Helping Tiny Patients A Mother-Baby Care Program Success Story

Not every birth makes the evening news, but when baby Adrianna was delivered via Cesarean section at American Family Children's Hospital last summer, it was a reason to celebrate on a number of levels. Not only was Adrianna the first birth at the hospital, her delivery demonstrated how a joint operating agreement among American Family Children's Hospital, UnityPoint Health- Meriter and UW Health is raising the bar when it comes to caring for mothers and their babies.

 

The collaboration, called Mother-Baby Care, leverages the strengths of all three organizations. It also streamlines the process for referring physicians to access UW Health specialists as well as the two NICUs – a Level 3 unit at UnityPoint Health-Meriter and a Level 4 unit at American Family Children's Hospital for babies with complex surgical and cardiac needs.

 

Mother-Baby Care streamlines the process for referring physicians to access UW Health specialists as well as the two NICUs – a Level 3 unit at UnityPoint Health-Meriter and a Level 4 unit at American Family Children's Hospital for babies with complex surgical and cardiac needs.As a case in point, baby Adrianna was diagnosed in utero with a cardiac anomaly that would require installation of a pacemaker shortly after her birth. For that reason, the Mother-Baby Care team chose to prepare her for surgery right after birth by admitting her mother to the children's hospital prior to delivery.

 

"The goal of the Mother-Baby Care program is to create a positive patient experience and provide the best possible care for moms and babies," says Kathy Kostrivas, executive director of Mother-Baby Care Services. "Part of that involves a special review team that determines the safest location for each delivery based on maternal and newborn risk factors."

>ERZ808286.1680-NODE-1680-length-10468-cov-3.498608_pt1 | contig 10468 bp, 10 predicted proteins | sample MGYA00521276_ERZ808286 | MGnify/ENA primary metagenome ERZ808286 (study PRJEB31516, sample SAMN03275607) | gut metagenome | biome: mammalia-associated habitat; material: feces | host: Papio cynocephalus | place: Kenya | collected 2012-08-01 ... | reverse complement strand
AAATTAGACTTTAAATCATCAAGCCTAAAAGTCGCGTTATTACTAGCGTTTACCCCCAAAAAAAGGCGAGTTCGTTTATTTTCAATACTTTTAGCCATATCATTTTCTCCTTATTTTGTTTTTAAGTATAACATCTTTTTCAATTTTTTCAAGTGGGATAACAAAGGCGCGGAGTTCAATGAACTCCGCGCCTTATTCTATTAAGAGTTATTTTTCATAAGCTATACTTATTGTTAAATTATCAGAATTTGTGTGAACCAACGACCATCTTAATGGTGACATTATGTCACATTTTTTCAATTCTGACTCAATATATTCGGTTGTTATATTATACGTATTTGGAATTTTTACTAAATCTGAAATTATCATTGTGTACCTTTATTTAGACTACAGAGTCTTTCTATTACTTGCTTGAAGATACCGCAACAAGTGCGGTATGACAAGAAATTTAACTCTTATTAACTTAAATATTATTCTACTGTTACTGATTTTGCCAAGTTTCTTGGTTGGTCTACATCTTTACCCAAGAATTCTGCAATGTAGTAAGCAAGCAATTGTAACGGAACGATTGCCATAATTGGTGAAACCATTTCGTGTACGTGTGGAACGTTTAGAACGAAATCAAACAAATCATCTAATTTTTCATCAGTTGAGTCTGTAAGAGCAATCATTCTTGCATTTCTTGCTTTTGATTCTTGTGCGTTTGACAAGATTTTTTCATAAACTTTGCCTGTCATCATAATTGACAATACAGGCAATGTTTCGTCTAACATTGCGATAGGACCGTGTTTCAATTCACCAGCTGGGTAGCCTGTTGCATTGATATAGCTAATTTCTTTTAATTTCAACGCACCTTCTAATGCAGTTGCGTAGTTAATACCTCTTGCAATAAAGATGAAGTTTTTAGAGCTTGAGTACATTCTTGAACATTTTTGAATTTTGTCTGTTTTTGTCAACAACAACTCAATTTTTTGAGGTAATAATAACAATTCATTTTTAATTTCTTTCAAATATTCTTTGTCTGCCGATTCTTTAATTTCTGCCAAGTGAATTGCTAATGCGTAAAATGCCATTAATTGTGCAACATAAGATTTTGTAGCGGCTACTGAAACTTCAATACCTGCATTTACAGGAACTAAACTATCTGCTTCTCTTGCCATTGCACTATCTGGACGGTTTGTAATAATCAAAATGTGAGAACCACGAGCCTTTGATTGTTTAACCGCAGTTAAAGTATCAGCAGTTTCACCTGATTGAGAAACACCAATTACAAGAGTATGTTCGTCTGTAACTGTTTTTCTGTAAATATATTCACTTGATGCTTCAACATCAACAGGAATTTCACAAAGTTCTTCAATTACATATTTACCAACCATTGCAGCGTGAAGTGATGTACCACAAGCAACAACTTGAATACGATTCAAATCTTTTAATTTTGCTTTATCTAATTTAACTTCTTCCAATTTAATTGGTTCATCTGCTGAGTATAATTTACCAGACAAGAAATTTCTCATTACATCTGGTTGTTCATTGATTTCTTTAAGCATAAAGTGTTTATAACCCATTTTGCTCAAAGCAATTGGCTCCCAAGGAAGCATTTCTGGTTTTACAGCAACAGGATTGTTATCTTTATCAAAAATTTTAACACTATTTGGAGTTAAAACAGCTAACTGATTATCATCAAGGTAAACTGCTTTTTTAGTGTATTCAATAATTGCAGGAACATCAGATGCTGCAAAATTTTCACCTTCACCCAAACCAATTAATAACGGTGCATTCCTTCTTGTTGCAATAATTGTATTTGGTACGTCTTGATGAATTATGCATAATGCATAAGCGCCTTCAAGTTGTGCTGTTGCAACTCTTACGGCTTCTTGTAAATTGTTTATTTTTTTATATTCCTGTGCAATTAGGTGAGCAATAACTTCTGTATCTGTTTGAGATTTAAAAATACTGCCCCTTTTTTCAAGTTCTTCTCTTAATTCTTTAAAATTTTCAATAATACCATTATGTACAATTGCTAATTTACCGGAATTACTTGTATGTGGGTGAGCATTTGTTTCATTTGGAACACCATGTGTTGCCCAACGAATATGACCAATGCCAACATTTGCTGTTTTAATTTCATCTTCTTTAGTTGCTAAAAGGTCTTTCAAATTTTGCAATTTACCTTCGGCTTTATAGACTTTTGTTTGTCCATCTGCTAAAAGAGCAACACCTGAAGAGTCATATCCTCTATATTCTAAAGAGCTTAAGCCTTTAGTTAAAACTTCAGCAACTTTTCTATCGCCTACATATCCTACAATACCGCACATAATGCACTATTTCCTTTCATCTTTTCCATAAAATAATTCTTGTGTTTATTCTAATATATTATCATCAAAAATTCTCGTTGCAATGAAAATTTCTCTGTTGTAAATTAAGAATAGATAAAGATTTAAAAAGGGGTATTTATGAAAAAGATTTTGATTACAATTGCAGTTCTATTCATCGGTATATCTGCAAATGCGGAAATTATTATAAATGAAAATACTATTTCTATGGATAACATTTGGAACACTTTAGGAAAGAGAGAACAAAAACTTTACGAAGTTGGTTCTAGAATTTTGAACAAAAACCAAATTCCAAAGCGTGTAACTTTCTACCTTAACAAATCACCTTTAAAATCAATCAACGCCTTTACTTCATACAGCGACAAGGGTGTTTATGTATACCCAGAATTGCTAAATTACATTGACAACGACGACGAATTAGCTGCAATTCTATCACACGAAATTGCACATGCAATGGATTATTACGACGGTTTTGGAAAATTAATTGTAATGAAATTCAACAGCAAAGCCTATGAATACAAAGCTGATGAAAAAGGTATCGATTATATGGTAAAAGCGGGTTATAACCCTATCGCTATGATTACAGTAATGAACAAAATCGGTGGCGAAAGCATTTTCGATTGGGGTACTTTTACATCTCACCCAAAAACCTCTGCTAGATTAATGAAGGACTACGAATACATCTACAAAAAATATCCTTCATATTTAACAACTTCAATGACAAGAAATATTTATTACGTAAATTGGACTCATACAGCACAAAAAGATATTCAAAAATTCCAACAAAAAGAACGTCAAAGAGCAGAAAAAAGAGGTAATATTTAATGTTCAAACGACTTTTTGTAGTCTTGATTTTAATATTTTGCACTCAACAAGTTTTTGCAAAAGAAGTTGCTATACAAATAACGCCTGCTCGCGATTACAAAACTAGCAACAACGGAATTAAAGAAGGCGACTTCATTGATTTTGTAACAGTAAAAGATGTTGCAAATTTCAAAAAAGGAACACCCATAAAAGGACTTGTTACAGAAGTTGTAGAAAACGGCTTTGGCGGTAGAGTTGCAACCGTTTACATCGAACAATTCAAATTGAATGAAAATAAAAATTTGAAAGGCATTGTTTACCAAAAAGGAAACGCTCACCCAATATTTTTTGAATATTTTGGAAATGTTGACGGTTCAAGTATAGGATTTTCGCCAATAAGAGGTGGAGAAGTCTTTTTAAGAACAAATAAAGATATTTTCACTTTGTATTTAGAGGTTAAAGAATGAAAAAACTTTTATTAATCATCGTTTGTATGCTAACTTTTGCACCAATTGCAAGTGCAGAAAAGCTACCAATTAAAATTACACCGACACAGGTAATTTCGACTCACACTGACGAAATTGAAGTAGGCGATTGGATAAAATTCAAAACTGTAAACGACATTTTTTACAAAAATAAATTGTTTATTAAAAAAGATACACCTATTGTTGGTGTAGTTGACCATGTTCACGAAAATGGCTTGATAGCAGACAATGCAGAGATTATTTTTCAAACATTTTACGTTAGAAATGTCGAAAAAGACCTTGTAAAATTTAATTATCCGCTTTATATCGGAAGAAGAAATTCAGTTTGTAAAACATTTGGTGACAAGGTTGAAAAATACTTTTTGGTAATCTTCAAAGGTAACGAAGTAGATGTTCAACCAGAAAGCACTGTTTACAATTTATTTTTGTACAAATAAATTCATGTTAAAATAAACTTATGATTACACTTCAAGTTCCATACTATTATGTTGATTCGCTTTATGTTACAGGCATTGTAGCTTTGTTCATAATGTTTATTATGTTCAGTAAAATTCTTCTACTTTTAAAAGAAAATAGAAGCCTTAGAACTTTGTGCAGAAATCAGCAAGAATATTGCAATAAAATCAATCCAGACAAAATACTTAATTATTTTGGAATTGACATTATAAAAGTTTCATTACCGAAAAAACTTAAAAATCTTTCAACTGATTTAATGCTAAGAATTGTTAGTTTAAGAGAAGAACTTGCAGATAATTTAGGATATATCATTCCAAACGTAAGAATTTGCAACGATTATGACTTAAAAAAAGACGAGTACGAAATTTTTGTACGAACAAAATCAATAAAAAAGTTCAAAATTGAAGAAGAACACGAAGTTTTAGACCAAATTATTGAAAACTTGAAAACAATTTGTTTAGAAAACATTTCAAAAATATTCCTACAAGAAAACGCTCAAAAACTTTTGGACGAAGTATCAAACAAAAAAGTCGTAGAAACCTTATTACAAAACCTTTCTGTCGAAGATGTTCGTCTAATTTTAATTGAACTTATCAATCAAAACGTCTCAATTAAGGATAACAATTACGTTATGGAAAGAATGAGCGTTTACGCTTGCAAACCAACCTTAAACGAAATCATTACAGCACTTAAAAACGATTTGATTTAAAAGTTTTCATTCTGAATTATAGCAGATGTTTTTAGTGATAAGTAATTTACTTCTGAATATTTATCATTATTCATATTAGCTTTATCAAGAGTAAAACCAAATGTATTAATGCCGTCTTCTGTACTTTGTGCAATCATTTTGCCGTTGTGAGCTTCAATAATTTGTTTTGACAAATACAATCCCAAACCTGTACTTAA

When American Family Children's Hospital surgical nurse Anne Skar, BSN, RN, CNOR, found out about the new Mother-Baby Care program, she felt it was where she needed to be, and she joined the team as quickly as she could. "It changes the level of communication, taking two facilities and building that partnership between the two," she says. "When you've been told that this is the best place for you or your child to be, families find comfort knowing that the resources are available immediately. With a high-risk baby or mom, for them to be in the right location is reassuring."

 

Igor Iruretagoyena, MD, UW Health obstetrician and gynecologist, or "Dr. Igor" to his patients and co-workers, is the maternal-fetal medicine specialist at UnityPoint Health-Meriter who oversaw the care for baby Adrianna and her mother.

 

"Before the Mother-Baby Care program, typically we would have referred babies like Adrianna to another care center," he says. "But now with the NICUs at both hospitals, the majority of these babies can be cared for right here in Madison."

 

"This program brings the best of neonatal, pediatric and adult care together," he says. "We have pretty much everything mothers and their babies would need."

 

Kostrivas couldn't agree more. "Best practices are shared across facilities; each hospital is learning a lot from the other, "That team collaboration is the cultural change we were looking for and that is what makes the Mother-Baby Care program so strong."